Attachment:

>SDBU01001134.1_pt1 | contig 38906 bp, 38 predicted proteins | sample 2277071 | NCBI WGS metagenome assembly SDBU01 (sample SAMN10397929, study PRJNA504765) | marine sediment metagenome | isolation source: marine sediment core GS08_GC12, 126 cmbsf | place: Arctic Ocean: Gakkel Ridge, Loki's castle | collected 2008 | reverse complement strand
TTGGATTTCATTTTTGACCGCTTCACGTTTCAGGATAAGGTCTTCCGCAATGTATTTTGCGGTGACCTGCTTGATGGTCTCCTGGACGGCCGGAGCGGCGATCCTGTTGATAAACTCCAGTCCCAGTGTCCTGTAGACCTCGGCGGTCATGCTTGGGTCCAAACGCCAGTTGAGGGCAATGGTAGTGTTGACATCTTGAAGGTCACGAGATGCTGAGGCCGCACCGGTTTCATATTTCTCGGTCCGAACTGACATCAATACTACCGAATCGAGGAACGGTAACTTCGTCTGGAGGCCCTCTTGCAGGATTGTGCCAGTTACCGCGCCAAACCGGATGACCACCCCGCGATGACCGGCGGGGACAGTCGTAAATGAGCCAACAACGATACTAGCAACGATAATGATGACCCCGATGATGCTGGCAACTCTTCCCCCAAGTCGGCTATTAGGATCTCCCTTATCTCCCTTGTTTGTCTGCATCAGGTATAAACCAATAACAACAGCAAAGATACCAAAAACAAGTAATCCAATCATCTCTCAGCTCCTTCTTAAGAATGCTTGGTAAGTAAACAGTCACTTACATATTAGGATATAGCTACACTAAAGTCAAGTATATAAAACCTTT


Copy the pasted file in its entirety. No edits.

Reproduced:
>SDBU01001134.1_pt1 | contig 38906 bp, 38 predicted proteins | sample 2277071 | NCBI WGS metagenome assembly SDBU01 (sample SAMN10397929, study PRJNA504765) | marine sediment metagenome | isolation source: marine sediment core GS08_GC12, 126 cmbsf | place: Arctic Ocean: Gakkel Ridge, Loki's castle | collected 2008 | reverse complement strand
TTGGATTTCATTTTTGACCGCTTCACGTTTCAGGATAAGGTCTTCCGCAATGTATTTTGCGGTGACCTGCTTGATGGTCTCCTGGACGGCCGGAGCGGCGATCCTGTTGATAAACTCCAGTCCCAGTGTCCTGTAGACCTCGGCGGTCATGCTTGGGTCCAAACGCCAGTTGAGGGCAATGGTAGTGTTGACATCTTGAAGGTCACGAGATGCTGAGGCCGCACCGGTTTCATATTTCTCGGTCCGAACTGACATCAATACTACCGAATCGAGGAACGGTAACTTCGTCTGGAGGCCCTCTTGCAGGATTGTGCCAGTTACCGCGCCAAACCGGATGACCACCCCGCGATGACCGGCGGGGACAGTCGTAAATGAGCCAACAACGATACTAGCAACGATAATGATGACCCCGATGATGCTGGCAACTCTTCCCCCAAGTCGGCTATTAGGATCTCCCTTATCTCCCTTGTTTGTCTGCATCAGGTATAAACCAATAACAACAGCAAAGATACCAAAAACAAGTAATCCAATCATCTCTCAGCTCCTTCTTAAGAATGCTTGGTAAGTAAACAGTCACTTACATATTAGGATATAGCTACACTAAAGTCAAGTATATAAAACCTTT